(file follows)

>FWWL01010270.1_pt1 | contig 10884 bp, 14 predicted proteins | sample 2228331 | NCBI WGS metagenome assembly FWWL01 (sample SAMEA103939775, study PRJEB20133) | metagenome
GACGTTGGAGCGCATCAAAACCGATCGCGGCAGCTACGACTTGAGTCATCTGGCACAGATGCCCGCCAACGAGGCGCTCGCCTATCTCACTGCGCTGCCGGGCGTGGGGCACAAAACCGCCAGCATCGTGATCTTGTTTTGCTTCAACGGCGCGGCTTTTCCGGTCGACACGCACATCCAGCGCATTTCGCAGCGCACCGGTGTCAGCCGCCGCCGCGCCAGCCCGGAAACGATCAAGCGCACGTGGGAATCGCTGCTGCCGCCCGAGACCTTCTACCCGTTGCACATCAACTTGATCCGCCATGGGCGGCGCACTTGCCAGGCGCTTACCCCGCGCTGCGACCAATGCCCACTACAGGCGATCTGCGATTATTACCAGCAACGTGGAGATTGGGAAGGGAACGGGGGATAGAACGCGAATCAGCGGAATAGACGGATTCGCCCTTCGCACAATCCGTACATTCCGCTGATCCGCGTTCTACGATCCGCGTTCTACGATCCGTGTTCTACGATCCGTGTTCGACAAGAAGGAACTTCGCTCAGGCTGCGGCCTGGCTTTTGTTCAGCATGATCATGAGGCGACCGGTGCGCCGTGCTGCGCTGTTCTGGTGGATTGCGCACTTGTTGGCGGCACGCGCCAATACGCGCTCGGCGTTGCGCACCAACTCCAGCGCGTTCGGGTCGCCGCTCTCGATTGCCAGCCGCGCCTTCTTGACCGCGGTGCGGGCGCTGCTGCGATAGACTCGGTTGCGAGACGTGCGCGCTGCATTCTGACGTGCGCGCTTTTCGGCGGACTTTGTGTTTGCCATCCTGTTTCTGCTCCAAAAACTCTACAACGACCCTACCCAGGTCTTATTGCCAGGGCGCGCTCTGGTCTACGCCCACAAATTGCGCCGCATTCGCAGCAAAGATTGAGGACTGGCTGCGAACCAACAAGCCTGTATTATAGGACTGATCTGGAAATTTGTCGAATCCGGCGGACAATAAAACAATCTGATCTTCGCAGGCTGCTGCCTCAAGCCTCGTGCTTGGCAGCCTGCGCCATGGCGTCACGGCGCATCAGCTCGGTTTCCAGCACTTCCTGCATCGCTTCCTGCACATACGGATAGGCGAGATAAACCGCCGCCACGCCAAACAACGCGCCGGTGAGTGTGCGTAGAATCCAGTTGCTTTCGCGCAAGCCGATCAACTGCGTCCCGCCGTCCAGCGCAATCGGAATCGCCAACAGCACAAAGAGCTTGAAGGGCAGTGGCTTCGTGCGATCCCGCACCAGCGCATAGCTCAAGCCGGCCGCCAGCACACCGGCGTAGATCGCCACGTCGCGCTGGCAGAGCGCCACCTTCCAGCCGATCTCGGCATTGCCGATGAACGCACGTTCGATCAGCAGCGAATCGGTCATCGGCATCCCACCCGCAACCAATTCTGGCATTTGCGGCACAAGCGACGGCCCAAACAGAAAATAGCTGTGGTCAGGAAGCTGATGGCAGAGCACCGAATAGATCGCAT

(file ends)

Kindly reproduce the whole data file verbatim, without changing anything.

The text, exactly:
>FWWL01010270.1_pt1 | contig 10884 bp, 14 predicted proteins | sample 2228331 | NCBI WGS metagenome assembly FWWL01 (sample SAMEA103939775, study PRJEB20133) | metagenome
GACGTTGGAGCGCATCAAAACCGATCGCGGCAGCTACGACTTGAGTCATCTGGCACAGATGCCCGCCAACGAGGCGCTCGCCTATCTCACTGCGCTGCCGGGCGTGGGGCACAAAACCGCCAGCATCGTGATCTTGTTTTGCTTCAACGGCGCGGCTTTTCCGGTCGACACGCACATCCAGCGCATTTCGCAGCGCACCGGTGTCAGCCGCCGCCGCGCCAGCCCGGAAACGATCAAGCGCACGTGGGAATCGCTGCTGCCGCCCGAGACCTTCTACCCGTTGCACATCAACTTGATCCGCCATGGGCGGCGCACTTGCCAGGCGCTTACCCCGCGCTGCGACCAATGCCCACTACAGGCGATCTGCGATTATTACCAGCAACGTGGAGATTGGGAAGGGAACGGGGGATAGAACGCGAATCAGCGGAATAGACGGATTCGCCCTTCGCACAATCCGTACATTCCGCTGATCCGCGTTCTACGATCCGCGTTCTACGATCCGTGTTCTACGATCCGTGTTCGACAAGAAGGAACTTCGCTCAGGCTGCGGCCTGGCTTTTGTTCAGCATGATCATGAGGCGACCGGTGCGCCGTGCTGCGCTGTTCTGGTGGATTGCGCACTTGTTGGCGGCACGCGCCAATACGCGCTCGGCGTTGCGCACCAACTCCAGCGCGTTCGGGTCGCCGCTCTCGATTGCCAGCCGCGCCTTCTTGACCGCGGTGCGGGCGCTGCTGCGATAGACTCGGTTGCGAGACGTGCGCGCTGCATTCTGACGTGCGCGCTTTTCGGCGGACTTTGTGTTTGCCATCCTGTTTCTGCTCCAAAAACTCTACAACGACCCTACCCAGGTCTTATTGCCAGGGCGCGCTCTGGTCTACGCCCACAAATTGCGCCGCATTCGCAGCAAAGATTGAGGACTGGCTGCGAACCAACAAGCCTGTATTATAGGACTGATCTGGAAATTTGTCGAATCCGGCGGACAATAAAACAATCTGATCTTCGCAGGCTGCTGCCTCAAGCCTCGTGCTTGGCAGCCTGCGCCATGGCGTCACGGCGCATCAGCTCGGTTTCCAGCACTTCCTGCATCGCTTCCTGCACATACGGATAGGCGAGATAAACCGCCGCCACGCCAAACAACGCGCCGGTGAGTGTGCGTAGAATCCAGTTGCTTTCGCGCAAGCCGATCAACTGCGTCCCGCCGTCCAGCGCAATCGGAATCGCCAACAGCACAAAGAGCTTGAAGGGCAGTGGCTTCGTGCGATCCCGCACCAGCGCATAGCTCAAGCCGGCCGCCAGCACACCGGCGTAGATCGCCACGTCGCGCTGGCAGAGCGCCACCTTCCAGCCGATCTCGGCATTGCCGATGAACGCACGTTCGATCAGCAGCGAATCGGTCATCGGCATCCCACCCGCAACCAATTCTGGCATTTGCGGCACAAGCGACGGCCCAAACAGAAAATAGCTGTGGTCAGGAAGCTGATGGCAGAGCACCGAATAGATCGCAT